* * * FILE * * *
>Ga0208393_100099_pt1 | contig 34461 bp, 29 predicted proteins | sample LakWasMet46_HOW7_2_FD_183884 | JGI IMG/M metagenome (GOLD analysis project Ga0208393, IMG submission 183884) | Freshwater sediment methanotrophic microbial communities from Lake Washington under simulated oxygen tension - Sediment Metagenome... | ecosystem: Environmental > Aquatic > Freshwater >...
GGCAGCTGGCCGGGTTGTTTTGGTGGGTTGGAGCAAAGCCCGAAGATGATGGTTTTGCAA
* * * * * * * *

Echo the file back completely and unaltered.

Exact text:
>Ga0208393_100099_pt1 | contig 34461 bp, 29 predicted proteins | sample LakWasMet46_HOW7_2_FD_183884 | JGI IMG/M metagenome (GOLD analysis project Ga0208393, IMG submission 183884) | Freshwater sediment methanotrophic microbial communities from Lake Washington under simulated oxygen tension - Sediment Metagenome... | ecosystem: Environmental > Aquatic > Freshwater >...
GGCAGCTGGCCGGGTTGTTTTGGTGGGTTGGAGCAAAGCCCGAAGATGATGGTTTTGCAA